Monday grocery shopping is a tradition here. Years ago, I took these trips by myself. Then I took them with one baby. Then I took them with a baby and a toddler. When there were three, I postponed my trips until evening and went shopping alone again so I didn’t have to manage three little ones by myself. Now, with the kids in school, I’m taking the trips by myself again.
I notice the moms with babies and toddlers. They walk slowly down the aisles, and often I’ll almost say to one of them, Oh, I have a child who had tantrums like that. Or, Uh oh. Someone sounds tired! I know how that goes!
But then I remember, I don’t have babies anymore. Or toddlers.
Then I notice the old people. Lots and lots of old people. Some walk slowly, without much emotion on their faces. Some look downright crotchety, rolling their eyes and tightening their jaws if I meet them coming out of an aisle. Some are riding along on their Amigos, beeping as they back up and using a cane to knock something off a shelf.
I don’t often talk to them, but I think.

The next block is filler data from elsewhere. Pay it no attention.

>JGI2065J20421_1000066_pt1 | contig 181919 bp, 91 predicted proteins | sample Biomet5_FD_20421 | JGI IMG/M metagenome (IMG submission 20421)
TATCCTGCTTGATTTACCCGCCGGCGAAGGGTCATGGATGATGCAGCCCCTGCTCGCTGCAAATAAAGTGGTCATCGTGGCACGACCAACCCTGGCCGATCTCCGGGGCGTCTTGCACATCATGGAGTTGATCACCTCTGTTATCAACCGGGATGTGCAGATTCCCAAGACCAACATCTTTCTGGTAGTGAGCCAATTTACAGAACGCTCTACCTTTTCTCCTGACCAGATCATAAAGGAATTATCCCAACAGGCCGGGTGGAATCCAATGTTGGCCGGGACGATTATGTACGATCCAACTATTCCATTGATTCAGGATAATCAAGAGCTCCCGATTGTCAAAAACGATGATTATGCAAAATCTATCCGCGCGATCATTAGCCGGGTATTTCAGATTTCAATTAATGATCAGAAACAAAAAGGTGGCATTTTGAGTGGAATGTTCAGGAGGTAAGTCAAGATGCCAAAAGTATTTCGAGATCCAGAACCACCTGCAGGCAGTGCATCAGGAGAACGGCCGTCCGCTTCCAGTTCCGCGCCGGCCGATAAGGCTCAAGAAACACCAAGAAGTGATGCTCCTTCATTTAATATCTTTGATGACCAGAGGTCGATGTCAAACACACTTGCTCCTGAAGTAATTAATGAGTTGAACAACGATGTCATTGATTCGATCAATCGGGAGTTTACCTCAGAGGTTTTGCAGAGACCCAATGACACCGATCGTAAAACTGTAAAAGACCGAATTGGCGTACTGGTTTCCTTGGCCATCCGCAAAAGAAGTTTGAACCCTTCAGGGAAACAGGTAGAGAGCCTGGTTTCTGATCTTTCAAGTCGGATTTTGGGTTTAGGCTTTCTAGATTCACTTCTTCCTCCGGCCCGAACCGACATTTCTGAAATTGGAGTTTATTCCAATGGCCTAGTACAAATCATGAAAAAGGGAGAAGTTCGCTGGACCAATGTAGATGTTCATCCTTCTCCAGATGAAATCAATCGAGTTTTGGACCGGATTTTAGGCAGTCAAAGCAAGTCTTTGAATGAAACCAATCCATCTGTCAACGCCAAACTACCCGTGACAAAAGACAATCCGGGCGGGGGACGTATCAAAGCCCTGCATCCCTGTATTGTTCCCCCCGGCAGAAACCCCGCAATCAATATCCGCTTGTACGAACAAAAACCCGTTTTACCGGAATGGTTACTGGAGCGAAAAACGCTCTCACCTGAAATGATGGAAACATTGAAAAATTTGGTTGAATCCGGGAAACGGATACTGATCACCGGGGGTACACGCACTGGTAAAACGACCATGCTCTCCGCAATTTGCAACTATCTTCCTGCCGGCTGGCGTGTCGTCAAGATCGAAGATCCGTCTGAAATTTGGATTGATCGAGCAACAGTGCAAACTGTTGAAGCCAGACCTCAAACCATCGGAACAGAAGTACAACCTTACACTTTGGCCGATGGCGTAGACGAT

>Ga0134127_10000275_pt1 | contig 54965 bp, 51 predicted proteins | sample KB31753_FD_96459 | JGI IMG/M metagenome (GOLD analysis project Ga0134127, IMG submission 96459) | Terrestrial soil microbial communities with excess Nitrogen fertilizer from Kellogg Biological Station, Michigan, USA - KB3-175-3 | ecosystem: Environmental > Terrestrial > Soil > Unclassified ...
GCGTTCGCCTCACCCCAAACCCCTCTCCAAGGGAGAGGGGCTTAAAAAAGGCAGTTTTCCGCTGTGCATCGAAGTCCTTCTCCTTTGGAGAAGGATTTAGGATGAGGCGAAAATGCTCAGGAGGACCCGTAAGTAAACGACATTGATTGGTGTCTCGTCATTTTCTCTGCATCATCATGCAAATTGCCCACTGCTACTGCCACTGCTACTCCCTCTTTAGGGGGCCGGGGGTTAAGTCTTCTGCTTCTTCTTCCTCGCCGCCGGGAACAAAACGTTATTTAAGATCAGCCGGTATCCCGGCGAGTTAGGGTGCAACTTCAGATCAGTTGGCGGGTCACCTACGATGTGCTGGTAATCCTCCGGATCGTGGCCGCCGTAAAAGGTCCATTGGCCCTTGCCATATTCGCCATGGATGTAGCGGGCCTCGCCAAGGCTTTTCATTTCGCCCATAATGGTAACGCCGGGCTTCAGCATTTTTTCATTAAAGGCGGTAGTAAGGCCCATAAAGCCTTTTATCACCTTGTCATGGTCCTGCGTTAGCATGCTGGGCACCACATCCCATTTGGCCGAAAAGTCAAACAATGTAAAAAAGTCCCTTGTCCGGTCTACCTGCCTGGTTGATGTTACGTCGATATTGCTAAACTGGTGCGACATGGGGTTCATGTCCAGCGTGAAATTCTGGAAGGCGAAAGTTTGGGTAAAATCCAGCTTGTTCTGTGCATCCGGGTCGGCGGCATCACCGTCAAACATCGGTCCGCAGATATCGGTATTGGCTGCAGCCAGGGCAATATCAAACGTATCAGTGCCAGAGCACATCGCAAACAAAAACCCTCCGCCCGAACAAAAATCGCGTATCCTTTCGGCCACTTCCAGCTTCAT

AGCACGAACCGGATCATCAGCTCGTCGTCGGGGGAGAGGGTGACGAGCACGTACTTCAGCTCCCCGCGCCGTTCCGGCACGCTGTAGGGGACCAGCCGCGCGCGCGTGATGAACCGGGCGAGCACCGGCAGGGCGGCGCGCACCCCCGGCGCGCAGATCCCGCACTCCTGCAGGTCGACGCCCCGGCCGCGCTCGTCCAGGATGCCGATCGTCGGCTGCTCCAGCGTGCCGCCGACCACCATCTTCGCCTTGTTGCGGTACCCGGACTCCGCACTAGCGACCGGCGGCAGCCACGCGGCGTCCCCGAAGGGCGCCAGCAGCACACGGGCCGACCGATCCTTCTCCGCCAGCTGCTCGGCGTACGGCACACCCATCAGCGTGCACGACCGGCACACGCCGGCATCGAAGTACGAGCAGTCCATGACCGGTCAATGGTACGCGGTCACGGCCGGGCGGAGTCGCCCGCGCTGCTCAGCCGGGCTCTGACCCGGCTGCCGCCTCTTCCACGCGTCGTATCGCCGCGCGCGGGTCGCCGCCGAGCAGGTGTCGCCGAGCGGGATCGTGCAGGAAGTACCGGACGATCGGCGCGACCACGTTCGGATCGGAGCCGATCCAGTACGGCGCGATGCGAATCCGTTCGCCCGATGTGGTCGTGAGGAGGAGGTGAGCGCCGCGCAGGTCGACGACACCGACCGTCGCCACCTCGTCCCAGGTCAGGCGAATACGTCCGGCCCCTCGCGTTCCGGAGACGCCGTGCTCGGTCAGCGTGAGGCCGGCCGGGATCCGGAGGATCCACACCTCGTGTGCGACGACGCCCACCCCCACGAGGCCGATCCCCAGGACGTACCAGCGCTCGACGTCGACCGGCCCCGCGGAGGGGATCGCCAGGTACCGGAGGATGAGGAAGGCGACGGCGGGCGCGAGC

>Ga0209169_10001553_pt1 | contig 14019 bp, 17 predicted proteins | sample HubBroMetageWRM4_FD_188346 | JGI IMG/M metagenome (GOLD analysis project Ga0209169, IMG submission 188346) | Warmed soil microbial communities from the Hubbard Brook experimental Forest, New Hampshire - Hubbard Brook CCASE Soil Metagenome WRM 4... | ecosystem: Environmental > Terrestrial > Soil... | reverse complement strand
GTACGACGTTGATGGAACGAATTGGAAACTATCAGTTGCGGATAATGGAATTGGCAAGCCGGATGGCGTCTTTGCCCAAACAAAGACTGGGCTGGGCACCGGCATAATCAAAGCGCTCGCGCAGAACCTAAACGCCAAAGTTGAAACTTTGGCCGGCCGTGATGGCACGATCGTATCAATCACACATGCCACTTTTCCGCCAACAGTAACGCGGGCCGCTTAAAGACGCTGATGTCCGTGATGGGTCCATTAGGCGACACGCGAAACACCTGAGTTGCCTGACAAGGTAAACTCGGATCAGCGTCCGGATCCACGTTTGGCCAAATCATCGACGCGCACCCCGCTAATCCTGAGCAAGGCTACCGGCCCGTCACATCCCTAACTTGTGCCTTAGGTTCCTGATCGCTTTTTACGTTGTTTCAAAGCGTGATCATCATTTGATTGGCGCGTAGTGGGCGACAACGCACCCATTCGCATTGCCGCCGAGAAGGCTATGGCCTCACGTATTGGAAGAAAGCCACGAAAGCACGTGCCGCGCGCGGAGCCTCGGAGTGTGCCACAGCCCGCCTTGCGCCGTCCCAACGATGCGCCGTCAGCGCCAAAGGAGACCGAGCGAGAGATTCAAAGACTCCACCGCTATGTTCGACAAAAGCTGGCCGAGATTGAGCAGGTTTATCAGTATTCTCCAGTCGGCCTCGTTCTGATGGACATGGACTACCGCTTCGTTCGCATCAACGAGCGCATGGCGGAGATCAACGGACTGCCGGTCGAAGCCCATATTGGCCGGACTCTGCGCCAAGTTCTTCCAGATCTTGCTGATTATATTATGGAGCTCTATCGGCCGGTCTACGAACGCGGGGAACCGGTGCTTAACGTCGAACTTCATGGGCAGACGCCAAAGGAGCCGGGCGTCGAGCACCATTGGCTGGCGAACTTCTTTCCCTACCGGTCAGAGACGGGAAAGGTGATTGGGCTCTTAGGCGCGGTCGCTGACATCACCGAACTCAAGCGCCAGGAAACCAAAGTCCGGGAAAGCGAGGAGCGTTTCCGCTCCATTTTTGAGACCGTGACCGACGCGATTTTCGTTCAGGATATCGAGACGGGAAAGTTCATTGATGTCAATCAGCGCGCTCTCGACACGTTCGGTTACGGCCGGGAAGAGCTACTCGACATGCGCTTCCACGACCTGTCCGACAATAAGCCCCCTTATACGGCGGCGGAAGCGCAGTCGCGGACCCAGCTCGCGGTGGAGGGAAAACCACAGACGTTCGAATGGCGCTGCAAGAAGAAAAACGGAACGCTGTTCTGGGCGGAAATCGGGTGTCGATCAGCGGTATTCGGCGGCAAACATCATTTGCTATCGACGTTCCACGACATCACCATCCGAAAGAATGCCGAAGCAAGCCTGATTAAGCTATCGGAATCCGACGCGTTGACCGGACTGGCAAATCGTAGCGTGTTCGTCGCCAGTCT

I’ve been the single young adult.
I’ve been the mom with little kids.
The next stage, I guess, will be the elderly woman.
It’s amazing to consider how quickly time passes. When I got out of college, I was thrilled to realize that I could go to a grocery store and buy whatever I wanted to eat! It was wonderful! And now, poof. Twenty-five years have flown by, just like that. In twenty-five more, I’ll be the old lady.
Grocery shopping has changed a lot in the past two and a half decades. We’ve moved from paper bags to plastic. Electronic coupons are overtaking paper coupons. Some people even have coupons on their phones. And speaking of phones, many of the people I pass in the store aren’t really attending to what’s going on around them anymore, but instead are yakking on their phones — often about the most inane things: well, do you want honey nut or maple? How did we survive before the advent of the cell phone? And what changes will another few decades bring?
Next time I pass that elderly lady who’s taking too long to move her cart out of the center of the aisle, I’ll give her a few moments of grace. Someday, she just may be me.
I was young and now I am old, yet I have never seen the righteous forsaken or their children begging bread. — Psalm 37:25